The FBI probe into Rossotrudnichestvo endangers U.S. and Russian public diplomacy initiatives and may create another credibility gap between the two countries.
The FBI's Washington Field Office. Photo: Reuters
The recent FBI probe into the activities of Russia's Federal Agency for the CIS and International Humanitarian Cooperation (Rossotrudnichestvo) in the United States is a good reason to talk again about Russia's new public diplomacy strategy and its potential to develop the next generation of leaders.
Without even speculating whether or not Zaytsev was involved in Russia's foreign intelligence-gathering activities, the fact that he was suspected of such activities endangers the future of Russian and U.S. projects in public diplomacy. Although the term “public diplomacy” was originally coined as a euphemism for propaganda, now it is most closely associated with the word "trust." Trust is something currently missing in the relations between our two countries and what public diplomacy is supposed to achieve.
Recent attempts to use public diplomacy to promote Russia's soft power, including exchange trips organized and paid for by Rossotrudnichestvo, should be viewed, of course, as Russia's steps to improve relations with the U.S. and build ties on a personal level. After all, in addition to meeting their peers, participants meet top-level politicians and scholars in Moscow. That is an effort to open up Russia for them and make it more transparent to foreigners. Nothing could inflict greater damage on that project than suspicions of espionage.
After all, deep KGB involvement ruined exchange projects for Americans coming to Russia during the Cold War era. From this perspective, current concerns about what Russia is doing now may be a negative legacy of a bygone era.
Moscow's attitude towards America’s public diplomacy and international development projects within Russia is yet another source of mistrust. There are people in Russia's leadership who doubt the true reasons behind USAID and State Department programs in Russia (USAID was eventually closed in Russia). It has most certainly led to the same suspicions in the United States. Russia's lack of clear and unequivocal differentiation in its policy statements and appointments between intelligence and public diplomacy also did not help here.
There are two human capital aspects that are important here. First, there is a huge gap in public diplomacy training. There are few experts in the field in academia and even fewer among foreign policy practitioners in Russia. Contrast this to the United States, where public diplomacy has been an official track in the Foreign Service since 1999 and dozens of prestigious universities offer courses in the subject. Public diplomacy specialization has been taught in international relations graduate programs for decades now.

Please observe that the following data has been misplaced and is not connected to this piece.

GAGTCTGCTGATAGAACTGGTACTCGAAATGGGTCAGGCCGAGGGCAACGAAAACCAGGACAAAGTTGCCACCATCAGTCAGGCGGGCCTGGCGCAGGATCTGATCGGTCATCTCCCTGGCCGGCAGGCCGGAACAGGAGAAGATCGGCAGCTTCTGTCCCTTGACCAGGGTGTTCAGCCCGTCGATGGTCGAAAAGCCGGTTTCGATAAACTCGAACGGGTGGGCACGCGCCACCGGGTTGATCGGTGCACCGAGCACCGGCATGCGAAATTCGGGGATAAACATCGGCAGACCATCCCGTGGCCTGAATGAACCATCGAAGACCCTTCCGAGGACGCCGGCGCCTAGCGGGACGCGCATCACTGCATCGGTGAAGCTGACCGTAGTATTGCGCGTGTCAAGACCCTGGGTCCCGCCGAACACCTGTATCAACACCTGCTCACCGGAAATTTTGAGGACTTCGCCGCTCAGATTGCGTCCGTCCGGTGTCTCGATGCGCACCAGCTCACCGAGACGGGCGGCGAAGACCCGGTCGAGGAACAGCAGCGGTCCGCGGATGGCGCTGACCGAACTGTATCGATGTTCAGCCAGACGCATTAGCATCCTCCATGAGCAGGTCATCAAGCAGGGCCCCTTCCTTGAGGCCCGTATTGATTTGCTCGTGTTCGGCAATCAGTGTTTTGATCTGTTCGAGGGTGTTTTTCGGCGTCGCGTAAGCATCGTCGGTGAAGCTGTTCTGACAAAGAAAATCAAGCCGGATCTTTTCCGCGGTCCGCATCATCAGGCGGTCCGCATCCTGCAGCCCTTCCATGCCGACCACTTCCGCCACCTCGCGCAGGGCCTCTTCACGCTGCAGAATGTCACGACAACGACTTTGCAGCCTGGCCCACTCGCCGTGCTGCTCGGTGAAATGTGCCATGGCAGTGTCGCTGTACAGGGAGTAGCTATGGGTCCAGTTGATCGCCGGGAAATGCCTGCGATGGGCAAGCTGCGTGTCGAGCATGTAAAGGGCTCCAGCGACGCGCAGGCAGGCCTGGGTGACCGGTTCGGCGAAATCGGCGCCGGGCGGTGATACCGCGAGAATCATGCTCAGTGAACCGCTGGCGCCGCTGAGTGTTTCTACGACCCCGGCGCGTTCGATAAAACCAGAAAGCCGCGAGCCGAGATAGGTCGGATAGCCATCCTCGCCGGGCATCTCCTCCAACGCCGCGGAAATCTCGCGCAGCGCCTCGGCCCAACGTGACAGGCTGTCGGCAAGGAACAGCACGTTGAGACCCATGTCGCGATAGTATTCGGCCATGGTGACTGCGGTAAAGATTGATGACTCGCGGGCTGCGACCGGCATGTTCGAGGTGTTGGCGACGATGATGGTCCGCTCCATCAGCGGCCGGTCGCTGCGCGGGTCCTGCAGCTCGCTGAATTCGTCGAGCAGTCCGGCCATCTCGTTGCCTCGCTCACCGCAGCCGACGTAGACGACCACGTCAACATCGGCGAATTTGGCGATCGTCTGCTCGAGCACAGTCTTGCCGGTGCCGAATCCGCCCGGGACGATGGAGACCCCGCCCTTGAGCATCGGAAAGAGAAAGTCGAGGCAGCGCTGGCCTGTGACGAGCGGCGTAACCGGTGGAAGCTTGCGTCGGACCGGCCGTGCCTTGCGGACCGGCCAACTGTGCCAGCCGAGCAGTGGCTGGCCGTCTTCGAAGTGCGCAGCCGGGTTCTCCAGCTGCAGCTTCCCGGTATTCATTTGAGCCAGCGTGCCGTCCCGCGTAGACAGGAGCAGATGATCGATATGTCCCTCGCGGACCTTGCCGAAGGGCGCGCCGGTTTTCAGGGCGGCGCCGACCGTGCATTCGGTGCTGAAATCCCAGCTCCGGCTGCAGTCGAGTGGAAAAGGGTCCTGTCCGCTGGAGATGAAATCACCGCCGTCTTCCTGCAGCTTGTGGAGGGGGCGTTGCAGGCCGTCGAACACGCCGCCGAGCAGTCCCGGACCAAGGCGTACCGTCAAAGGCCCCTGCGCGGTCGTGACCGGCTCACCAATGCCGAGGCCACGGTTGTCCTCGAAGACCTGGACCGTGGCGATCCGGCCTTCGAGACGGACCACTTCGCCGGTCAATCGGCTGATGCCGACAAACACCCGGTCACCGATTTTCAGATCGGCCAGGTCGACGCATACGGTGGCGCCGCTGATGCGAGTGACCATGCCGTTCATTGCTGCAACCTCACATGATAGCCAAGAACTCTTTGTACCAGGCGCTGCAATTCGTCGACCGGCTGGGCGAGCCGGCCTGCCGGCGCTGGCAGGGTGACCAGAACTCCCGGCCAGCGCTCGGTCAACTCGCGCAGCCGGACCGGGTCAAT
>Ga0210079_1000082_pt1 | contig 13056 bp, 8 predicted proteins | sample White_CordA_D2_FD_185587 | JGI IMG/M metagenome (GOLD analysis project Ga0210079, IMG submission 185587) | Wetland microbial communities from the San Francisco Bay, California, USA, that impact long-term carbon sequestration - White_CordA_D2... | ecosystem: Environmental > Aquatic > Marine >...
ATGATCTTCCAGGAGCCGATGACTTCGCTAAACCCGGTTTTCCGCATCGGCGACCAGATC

Second, as one of the Moscow exchange program participants interviewed by Mother Jones mentioned, there seems to be no real strategy behind the selection process - out of 50 candidates whom he referred, not a single was denied. The group was truly diverse and it was hard to understand which selection criteria were applied. This may well be a corollary of the first problem, i.e. a clear dearth of people with the right set of skills, knowledge, and experience in public diplomacy.
One can only hope that this incident won't put an end to the spark of interest in public diplomacy and soft power among Russia's decision-makers. It is important to see the actions of the FBI as pure counterintelligence, not "counter-public diplomacy," which the U.S. itself embraces and differentiates clearly from its spying activities.
State-sponsored educational exchanges are a great tool to build long-term trust among future leaders and such trust may help avoid situations like the one we are currently observing. What Russia needs is an increase in the number of such programs run by specialists in academic and cultural exchanges, education, and international cooperation. These specialists might come from the private sector and, ideally, they would also have formal international training (including training at such schools as Fletcher, SFS, SAIS etc.). This will help develop a professional public diplomacy talent pool over time.
The present time is, in fact, a window of opportunity for coordinating broader public diplomacy efforts. There is an ongoing discussion in Russia of how additional funds could be given to Rossotrudnichestvo to expand public diplomacy and international development programs.
Fostering international exchanges is an important part of that discussion, as was demonstrated in Russia Direct's recent report on Russian soft power. The two countries just need to establish an informal understanding that public diplomacy is an investment in the future that is clearly demarcated from other aspects of the U.S.-Russian relationship, especially those that pertain to potentially unfriendly activities.
The opinion of the author may not necessarily reflect the position of Russia Direct or its staff.